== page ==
NEW YORK, NY - MAY 06: Head coach Mike Woodson of the New York Knicks looks on against the Miami Heat in Game Four of the Eastern Conference Quarterfinals in the 2012 NBA Playoffs on May 6, 2012 at Madison Square Garden in New York City. NOTE TO USER: User expressly acknowledges and agrees that, by downloading and or using this photograph, User is consenting to the terms and conditions of the Getty Images License Agreement (Photo by Jeff Zelevansky/Getty Images)
Well, it finally happened. Howard Beck:
"Multi" probably equals three, based on what we've heard before, but I guess we'll know more later.
- I have
qualxs qualms because the Knicks looked genuinely ill-prepared for long stretches of their playoff series against the Heat. I temper my qualms by reminding myself of the people (and the condition of the people) who did and did not play for the Knicks during that series. It's not so much that they lost the series, though, as it is HOW they lost the series-- getting absolutely bulldozed without rallying a single counterpunch. Woodson's dauntless affinity for J.R. Smith got weird, too, but there really were times when J.R. drop-kicking twenty-footers was New York's best chance of generating offense.
- New York's regular season performance under Woodson-- never losing consecutive games despite several major injuries-- isn't lost on me, either. The Knicks really shouldn't have made the playoffs. (And the fact that Woodson relied heavily on Carmelo Anthony to get them there almost explains his willingness to let Melo attempt to take over in the Heat series with a similarly depleted roster, but now I'm rambling.)
- If this truly is a case of the despicable owner in cahoots with the despicable mega-agency forcing a move to appease the despicable superstar at the behest of his despicable friend/ex-head coach/puppeteer, well...at least everyone's on the same page! Honestly, though, I've long since gotten over the fact that the Knicks are a creepy, sordid organization, starting at the very top. It doesn't bother me anymore. And hey, maybe we can go a full year without a major organizational rift!
- Folks are going to be upset that the Knicks didn't interview Phil Jackson for the job. It sounds like they didn't even call him on his phone or send him an email or a Facebook poke or anything. If they did contact Jackson, it was through "back channels". I have no idea what "back channels" are, but I picture Jackson serenely tending to his pigeon loft, only to be jarred from his meditative bird-stroking by, like, Frank Hamblen, who's all like "Yo, D'Antoni's out and the Garden people want a parley". Whatever the case, Jackson and the Knicks didn't happen. I'm pretty happy about that, but that's at least partly because of petty aversions to the guy's typical demeanor, way of dealing with the media, and bloated reputation and following. Part of it, though, is that hiring a guy like Jackson would seem to me like yet another iteration of the Knicks' tendency to solve problems by just reeling in some huge name without respect to fit or continuity. When the counter-argument to "I'm not sure this guy makes sense in context" is "Yeah, but he's [Name of GREAT person]", that makes me wary. But yeah, maybe Jackson and his ninety championships would have guided the Knicks to great things. Maybe he never wanted the job.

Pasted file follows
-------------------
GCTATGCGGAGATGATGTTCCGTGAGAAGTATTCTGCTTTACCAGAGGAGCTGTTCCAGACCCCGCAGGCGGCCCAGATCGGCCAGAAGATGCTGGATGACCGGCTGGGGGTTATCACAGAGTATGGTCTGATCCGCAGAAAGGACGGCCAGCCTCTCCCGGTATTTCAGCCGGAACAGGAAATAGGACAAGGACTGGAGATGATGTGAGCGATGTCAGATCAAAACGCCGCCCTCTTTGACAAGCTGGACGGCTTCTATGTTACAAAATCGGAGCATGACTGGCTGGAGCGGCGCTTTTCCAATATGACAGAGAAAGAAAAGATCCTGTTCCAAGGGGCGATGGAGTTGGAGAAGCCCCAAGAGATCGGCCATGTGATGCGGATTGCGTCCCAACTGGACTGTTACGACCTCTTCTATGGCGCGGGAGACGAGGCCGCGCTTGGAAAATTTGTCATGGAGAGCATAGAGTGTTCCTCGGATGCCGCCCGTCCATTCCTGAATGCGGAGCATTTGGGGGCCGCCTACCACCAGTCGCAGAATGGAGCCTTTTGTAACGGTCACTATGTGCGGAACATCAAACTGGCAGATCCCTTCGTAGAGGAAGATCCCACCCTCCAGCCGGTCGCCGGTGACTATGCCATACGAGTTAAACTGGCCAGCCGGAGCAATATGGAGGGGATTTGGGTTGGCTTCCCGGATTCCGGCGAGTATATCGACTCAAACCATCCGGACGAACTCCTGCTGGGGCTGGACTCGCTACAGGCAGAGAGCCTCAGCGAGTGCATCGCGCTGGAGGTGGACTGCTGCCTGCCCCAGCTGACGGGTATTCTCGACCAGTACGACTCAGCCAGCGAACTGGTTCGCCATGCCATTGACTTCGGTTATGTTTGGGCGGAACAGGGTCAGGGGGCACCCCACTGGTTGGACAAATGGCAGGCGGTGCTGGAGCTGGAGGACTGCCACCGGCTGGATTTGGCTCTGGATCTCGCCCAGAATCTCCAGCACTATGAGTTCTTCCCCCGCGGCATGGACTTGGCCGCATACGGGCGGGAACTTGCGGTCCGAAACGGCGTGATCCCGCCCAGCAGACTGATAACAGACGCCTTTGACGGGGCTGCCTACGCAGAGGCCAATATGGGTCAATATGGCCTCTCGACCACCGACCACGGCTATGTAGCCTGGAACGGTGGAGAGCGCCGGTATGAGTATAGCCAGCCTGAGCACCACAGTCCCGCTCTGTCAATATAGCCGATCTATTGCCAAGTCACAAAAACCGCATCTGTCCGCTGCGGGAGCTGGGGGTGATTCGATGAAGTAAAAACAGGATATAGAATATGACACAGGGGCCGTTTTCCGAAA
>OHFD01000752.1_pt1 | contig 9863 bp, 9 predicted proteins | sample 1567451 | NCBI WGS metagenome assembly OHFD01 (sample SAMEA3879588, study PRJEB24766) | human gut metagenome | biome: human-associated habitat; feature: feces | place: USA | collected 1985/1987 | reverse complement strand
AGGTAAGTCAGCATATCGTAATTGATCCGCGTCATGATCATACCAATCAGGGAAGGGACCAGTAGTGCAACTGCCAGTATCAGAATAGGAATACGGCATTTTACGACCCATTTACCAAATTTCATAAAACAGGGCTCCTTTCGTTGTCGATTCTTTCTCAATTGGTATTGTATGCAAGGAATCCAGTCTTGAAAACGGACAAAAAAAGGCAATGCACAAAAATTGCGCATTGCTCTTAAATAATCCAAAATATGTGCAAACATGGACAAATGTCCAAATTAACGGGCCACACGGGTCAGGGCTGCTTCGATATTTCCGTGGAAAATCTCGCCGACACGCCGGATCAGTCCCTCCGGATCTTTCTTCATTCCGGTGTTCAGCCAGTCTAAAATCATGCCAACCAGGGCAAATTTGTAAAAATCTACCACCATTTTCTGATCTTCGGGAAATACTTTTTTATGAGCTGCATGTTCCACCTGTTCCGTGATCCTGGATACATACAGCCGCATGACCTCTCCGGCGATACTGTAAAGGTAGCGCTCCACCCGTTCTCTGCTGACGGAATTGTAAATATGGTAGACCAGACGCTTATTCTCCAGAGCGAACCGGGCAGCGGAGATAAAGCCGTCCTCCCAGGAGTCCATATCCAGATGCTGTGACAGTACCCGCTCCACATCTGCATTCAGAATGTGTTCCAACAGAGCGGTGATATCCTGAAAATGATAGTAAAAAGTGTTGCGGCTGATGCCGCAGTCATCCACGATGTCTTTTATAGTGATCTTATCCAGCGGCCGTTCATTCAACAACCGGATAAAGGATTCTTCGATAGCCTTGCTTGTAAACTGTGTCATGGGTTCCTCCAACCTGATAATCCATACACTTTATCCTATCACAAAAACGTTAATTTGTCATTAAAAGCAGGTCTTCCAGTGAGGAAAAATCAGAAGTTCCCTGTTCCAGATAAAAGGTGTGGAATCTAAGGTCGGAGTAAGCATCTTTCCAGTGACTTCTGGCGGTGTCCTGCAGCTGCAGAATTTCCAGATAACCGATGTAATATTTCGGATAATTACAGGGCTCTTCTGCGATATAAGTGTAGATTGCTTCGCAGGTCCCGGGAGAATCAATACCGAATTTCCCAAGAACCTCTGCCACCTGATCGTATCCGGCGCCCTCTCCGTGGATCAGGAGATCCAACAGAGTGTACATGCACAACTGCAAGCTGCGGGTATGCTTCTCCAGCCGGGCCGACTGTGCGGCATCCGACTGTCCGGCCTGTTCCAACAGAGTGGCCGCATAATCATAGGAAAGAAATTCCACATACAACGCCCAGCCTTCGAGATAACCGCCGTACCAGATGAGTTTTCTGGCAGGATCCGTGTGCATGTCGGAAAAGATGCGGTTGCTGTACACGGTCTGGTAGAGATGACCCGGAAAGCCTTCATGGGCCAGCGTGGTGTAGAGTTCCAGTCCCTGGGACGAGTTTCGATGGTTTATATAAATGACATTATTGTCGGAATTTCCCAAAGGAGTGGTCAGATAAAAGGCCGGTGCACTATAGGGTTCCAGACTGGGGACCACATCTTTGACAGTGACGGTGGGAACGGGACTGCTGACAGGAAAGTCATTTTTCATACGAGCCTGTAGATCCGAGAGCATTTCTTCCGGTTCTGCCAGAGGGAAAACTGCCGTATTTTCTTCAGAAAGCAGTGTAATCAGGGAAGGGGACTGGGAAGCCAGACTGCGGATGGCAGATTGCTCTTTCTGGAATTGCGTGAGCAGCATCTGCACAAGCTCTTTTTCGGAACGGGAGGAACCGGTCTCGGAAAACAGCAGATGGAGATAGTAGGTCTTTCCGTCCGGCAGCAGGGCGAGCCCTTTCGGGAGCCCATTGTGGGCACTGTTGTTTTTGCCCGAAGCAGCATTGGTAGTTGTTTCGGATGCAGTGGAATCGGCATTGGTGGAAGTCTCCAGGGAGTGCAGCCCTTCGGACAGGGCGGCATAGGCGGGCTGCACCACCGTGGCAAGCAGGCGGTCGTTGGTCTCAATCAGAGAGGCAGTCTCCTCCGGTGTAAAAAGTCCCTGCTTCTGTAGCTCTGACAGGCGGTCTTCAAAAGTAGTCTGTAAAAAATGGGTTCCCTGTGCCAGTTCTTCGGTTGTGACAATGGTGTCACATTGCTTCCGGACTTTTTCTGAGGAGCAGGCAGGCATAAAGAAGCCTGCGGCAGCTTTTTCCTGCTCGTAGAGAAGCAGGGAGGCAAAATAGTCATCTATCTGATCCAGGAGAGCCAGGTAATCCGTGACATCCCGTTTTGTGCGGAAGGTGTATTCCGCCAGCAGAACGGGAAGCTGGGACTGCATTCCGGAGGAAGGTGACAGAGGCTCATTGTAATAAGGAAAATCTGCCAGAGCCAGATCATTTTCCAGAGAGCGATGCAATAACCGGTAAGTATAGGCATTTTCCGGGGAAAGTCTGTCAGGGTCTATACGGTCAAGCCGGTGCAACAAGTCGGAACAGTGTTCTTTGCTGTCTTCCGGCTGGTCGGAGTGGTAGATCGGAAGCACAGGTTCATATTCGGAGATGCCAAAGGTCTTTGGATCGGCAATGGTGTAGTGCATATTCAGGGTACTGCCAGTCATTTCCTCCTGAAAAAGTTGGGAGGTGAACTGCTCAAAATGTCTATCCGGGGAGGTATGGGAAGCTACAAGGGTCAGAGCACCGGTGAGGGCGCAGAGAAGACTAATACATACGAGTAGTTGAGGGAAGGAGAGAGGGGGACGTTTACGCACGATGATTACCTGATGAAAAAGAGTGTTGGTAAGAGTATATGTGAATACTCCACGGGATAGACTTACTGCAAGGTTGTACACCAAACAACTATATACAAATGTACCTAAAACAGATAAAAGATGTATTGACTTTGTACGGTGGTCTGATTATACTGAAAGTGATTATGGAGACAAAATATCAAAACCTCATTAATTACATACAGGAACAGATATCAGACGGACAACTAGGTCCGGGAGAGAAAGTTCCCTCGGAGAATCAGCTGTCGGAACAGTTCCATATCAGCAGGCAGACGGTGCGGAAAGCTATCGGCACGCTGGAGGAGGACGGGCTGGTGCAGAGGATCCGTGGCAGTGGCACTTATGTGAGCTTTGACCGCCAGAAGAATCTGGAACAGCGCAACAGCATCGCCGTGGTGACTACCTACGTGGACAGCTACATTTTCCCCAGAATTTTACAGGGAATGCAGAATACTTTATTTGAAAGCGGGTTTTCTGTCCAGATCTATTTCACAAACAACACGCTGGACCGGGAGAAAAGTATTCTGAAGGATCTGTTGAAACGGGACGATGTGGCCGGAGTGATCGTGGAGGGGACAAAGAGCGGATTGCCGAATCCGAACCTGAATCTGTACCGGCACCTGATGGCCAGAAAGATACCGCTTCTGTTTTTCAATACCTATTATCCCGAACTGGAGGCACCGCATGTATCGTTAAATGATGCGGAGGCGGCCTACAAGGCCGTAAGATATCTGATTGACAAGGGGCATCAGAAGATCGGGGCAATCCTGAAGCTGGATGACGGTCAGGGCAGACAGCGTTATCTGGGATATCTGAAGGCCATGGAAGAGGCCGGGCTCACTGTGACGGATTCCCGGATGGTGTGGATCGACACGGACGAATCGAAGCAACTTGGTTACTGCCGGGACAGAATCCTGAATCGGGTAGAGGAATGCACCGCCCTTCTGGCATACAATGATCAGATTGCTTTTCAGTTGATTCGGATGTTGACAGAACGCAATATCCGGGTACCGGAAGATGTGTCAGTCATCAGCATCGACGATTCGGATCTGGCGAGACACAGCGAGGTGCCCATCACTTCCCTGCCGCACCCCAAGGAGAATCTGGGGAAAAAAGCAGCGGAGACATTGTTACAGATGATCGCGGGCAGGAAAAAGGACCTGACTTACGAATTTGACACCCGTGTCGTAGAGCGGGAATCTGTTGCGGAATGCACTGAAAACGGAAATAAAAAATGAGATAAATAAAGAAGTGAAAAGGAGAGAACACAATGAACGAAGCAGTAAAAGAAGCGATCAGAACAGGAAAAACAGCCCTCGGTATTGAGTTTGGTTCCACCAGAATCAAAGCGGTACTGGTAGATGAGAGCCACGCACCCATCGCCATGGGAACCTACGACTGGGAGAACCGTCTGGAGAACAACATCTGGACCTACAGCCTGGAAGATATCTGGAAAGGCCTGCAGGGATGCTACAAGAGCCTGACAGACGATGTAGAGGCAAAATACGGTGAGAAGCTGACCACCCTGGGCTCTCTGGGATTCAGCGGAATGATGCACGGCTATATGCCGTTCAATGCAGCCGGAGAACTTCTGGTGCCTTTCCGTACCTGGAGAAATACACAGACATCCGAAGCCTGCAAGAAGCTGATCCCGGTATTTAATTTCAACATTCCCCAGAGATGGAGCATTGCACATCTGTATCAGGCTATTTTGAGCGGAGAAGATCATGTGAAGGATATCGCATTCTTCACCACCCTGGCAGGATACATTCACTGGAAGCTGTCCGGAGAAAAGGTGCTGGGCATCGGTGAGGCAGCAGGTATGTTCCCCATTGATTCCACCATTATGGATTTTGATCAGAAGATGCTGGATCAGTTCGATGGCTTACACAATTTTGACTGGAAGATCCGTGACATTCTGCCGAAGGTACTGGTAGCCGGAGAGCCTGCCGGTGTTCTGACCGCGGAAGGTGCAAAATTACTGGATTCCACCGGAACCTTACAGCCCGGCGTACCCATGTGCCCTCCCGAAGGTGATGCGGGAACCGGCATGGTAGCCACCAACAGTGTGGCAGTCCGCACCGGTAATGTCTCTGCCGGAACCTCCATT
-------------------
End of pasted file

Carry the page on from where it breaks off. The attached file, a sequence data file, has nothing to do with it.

- Woodson is expected to keep last year's coaching staff together, which is okay. Jim Todd and Darrell Walker are Woodson's guys and I'm not sure exactly what they offer, but Todd has a funny accent and Walker looks very stately in his spectacles, so they're good to have around. Kenny Atkinson was Jeremy Lin's mentor throughout the season, which was probably why he didn't get fired with the rest of D'Antoni's crew and also seems like a good reason to keep him on staff. Herb Williams is still there, too, and at this point I think we're all just too scared to see what would happen if he left. That, or he's been cursing the team this whole time. Oh, and no Isiah Thomas, since you were definitely worried about that.
So, I recognize and share everybody's concerns with both the motivation behind this extension and whether Woodson is really the man for the job. On the other hand, I'm really into the idea of keeping things as is, sticking with people through their struggles and mistakes, and allowing the time and stability necessary for discrete parts to coalesce. If the team sputters, you wait. If it continues to lag, you tinker. If it fails altogether, you allow it to expire and start over instead of buying shiny toys to patch the holes on the fly. I look around the league and see very few elite teams that coasted right from conception to contention. Maybe this isn't the right group of guys and maybe Woodson isn't the right coach to lead them, but we won't know unless they let the thing run its course.